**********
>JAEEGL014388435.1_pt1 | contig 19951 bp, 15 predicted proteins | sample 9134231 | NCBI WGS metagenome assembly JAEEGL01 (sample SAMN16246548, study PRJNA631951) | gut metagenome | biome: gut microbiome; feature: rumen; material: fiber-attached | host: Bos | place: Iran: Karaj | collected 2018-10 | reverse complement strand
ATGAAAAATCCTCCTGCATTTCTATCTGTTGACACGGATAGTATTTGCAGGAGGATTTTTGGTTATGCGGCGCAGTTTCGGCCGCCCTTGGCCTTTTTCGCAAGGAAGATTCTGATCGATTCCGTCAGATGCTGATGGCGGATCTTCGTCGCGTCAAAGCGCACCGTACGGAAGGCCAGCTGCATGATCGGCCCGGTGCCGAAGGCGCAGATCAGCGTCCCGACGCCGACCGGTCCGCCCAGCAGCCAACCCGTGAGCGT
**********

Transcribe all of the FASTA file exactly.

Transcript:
>JAEEGL014388435.1_pt1 | contig 19951 bp, 15 predicted proteins | sample 9134231 | NCBI WGS metagenome assembly JAEEGL01 (sample SAMN16246548, study PRJNA631951) | gut metagenome | biome: gut microbiome; feature: rumen; material: fiber-attached | host: Bos | place: Iran: Karaj | collected 2018-10 | reverse complement strand
ATGAAAAATCCTCCTGCATTTCTATCTGTTGACACGGATAGTATTTGCAGGAGGATTTTTGGTTATGCGGCGCAGTTTCGGCCGCCCTTGGCCTTTTTCGCAAGGAAGATTCTGATCGATTCCGTCAGATGCTGATGGCGGATCTTCGTCGCGTCAAAGCGCACCGTACGGAAGGCCAGCTGCATGATCGGCCCGGTGCCGAAGGCGCAGATCAGCGTCCCGACGCCGACCGGTCCGCCCAGCAGCCAACCCGTGAGCGT